“7. I have carefully considered the facts of the case as well as of the appellant. The main contention of the appellant is that as per terms of agreement the appellant was responsible for provident fund payments in respect of work done for the respective companies and since sub contractors were not having PF registration the onus fell upon the appellant to discharge this liability. The argument of the appellant is difficult to be accepted as nothing prevented the appellant to debit the account of sub-contractors on account of such payments in case these sub-contractors were not having PF registration members. I also find that observation of the Assessing Officer is quite correct regarding non contractual nature of such payment as it was basically duty of the subcontractors to collect the same from respective employees and make the payment either directly or through the appellant but never the less the same cannot be claimed expenditure of the appellant company.

8. The appellant’s reliance on the decision of Hon’ble Bombay High Court’s order in the case of CIT Vs. Sales Magnesite Pvt. Ltd. 214 ITR 1, for allow ability of the same on the grounds of commercial expediency is also misplaced as the appellant has not been able to prove that the payment was made out of commercial expediency. Therefore, I do not find any merit in the submissions of the appellant and dis allowance of Rs. 9,73,953/- being employees contribution of contractors is upheld.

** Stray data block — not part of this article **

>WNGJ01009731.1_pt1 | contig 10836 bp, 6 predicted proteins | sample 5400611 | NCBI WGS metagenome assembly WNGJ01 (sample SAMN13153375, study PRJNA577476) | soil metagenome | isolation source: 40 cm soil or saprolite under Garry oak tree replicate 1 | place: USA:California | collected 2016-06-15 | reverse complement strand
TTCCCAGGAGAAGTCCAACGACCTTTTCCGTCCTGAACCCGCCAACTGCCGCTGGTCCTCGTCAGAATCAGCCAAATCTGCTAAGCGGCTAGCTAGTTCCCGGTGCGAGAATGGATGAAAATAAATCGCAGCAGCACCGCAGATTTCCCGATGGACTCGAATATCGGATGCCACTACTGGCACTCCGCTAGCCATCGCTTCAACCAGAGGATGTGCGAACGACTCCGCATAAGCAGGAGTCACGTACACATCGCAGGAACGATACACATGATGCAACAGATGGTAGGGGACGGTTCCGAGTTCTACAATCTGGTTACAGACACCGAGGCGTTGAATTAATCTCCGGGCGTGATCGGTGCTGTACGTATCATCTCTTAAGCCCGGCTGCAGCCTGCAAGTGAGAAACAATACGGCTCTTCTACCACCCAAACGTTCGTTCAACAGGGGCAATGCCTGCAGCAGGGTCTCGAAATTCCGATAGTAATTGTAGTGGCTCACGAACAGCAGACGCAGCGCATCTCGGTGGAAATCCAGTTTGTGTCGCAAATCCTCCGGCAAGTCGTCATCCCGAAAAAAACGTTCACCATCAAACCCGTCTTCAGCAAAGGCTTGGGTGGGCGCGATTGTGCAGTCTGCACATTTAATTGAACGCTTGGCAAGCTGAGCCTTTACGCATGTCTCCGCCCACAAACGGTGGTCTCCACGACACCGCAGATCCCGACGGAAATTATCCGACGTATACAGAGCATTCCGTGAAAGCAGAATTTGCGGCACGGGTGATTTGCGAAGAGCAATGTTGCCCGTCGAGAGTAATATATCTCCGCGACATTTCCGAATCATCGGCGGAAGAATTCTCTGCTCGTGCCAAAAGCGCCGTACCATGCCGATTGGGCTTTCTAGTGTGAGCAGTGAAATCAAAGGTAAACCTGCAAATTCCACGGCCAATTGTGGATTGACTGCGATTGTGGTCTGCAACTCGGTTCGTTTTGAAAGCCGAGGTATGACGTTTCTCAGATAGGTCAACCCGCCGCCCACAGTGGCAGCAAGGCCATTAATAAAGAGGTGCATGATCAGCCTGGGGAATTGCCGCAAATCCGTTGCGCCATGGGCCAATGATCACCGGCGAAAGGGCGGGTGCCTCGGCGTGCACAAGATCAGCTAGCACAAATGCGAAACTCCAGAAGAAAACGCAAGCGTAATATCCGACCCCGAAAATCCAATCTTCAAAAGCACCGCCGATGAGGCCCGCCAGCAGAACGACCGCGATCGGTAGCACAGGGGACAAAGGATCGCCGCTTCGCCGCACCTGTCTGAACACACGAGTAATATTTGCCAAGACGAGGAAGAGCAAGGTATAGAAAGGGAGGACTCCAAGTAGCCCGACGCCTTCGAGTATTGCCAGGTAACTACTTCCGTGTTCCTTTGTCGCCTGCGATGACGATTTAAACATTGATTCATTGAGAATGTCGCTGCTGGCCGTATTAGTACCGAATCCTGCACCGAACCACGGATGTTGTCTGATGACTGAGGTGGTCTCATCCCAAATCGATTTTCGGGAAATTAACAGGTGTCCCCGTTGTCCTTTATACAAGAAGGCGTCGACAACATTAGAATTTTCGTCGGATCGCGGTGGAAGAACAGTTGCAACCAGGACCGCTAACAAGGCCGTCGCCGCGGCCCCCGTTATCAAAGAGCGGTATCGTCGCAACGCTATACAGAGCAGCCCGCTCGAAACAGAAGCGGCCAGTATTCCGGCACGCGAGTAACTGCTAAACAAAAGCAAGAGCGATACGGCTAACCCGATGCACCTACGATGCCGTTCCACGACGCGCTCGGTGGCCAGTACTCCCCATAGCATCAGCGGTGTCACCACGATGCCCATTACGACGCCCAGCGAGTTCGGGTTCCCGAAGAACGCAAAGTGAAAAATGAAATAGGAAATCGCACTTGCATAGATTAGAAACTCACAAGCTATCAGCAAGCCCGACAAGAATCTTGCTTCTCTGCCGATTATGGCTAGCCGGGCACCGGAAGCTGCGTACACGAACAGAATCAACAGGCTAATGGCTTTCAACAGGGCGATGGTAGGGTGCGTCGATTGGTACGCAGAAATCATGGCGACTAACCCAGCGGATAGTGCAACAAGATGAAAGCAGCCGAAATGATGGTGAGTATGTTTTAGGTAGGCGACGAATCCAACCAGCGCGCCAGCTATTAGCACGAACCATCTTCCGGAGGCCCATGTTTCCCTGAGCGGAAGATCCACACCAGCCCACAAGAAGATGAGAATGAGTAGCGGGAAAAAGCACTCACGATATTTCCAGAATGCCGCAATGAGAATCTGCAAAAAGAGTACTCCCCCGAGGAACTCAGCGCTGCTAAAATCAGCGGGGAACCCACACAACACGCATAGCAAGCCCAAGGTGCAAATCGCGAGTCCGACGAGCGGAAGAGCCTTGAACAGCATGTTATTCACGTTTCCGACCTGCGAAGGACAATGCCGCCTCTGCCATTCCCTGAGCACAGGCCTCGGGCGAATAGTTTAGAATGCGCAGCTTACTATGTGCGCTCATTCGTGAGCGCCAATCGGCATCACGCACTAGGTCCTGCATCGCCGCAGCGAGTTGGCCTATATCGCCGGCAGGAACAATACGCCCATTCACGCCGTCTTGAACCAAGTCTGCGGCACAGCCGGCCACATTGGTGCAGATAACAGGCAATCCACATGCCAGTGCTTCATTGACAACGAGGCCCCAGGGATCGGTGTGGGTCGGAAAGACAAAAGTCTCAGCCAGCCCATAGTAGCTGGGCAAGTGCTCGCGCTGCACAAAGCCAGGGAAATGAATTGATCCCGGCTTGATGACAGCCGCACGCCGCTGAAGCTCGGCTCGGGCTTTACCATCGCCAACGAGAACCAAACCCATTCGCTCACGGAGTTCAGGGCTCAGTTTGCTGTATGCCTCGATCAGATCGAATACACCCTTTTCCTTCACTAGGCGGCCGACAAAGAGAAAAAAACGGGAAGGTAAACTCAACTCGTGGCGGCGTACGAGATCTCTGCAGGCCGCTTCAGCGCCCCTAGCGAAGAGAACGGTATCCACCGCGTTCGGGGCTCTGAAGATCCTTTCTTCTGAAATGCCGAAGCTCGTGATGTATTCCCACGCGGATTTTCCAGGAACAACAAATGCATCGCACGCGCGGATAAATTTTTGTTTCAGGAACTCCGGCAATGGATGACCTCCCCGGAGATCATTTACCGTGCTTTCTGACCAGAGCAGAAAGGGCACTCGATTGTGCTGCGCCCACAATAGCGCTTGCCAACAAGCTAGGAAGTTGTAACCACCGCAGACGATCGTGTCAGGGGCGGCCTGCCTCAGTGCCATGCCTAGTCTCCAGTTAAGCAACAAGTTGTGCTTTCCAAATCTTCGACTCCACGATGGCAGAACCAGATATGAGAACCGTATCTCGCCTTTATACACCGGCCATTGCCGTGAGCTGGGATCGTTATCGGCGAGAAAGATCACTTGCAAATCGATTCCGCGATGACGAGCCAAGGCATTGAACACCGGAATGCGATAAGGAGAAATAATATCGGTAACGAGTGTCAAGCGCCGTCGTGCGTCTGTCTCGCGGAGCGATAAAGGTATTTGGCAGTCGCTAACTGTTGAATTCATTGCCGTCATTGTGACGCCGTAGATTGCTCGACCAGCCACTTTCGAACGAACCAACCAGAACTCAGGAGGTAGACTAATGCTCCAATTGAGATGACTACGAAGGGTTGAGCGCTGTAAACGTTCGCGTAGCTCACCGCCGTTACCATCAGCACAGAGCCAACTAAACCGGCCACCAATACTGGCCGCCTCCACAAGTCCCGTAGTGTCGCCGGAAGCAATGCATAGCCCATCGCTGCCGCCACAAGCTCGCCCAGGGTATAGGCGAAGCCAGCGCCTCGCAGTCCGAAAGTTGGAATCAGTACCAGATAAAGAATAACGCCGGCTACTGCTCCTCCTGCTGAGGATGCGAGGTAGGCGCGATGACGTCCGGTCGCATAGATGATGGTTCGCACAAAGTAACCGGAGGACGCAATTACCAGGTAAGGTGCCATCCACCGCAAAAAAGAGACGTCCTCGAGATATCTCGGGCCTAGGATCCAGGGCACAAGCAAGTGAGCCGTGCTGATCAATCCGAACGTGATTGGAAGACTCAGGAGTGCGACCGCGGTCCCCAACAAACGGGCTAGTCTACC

9. During the course of appellate proceedings, it was noticed that while the Assessing Officer disallowed employees contribution pertaining to sub-contractors amounting to Rs. 9,73,953/-, no such dis allowance was made on account of employee’s contribution pertaining to contractors amounting to Rs. 11,04,624/- even though both the amounts stood on the same footing. Accordingly, during the course of hearing on 04.07.2014, Shri Nikhil Pathak, Advocate and learned counsel of the appellant was informed that notice u/s. 251(2) of Income-tax Act is required to be issued in this case. The case was adjourned to 22.07.2014. Simultaneously, notice u/s.251(2) of Income-tax Act was issued on 04.07.2014 itself which reads as under:

11. I have carefully considered the facts of the case as well as reply of the appellant. In this case, it is seen that the reply of the appellant is on similar lines as in the case of employees’ contribution. Since, both the amounts i.e. employees contribution and employer’s contribution stand on the same footing, the Assessing Officer is directed to further disallow amount of Rs. 11,04,624/- being employers contribution, which is neither a contractual liability of the appellant nor commercial expenditure of the appellant as held in the case of employees’ contribution in the above paras. Thus, ground No.2 along with its sub-grounds are dismissed subject to enhancement of Rs. 11,04,124/- on account of employer’s contribution of the contractors.”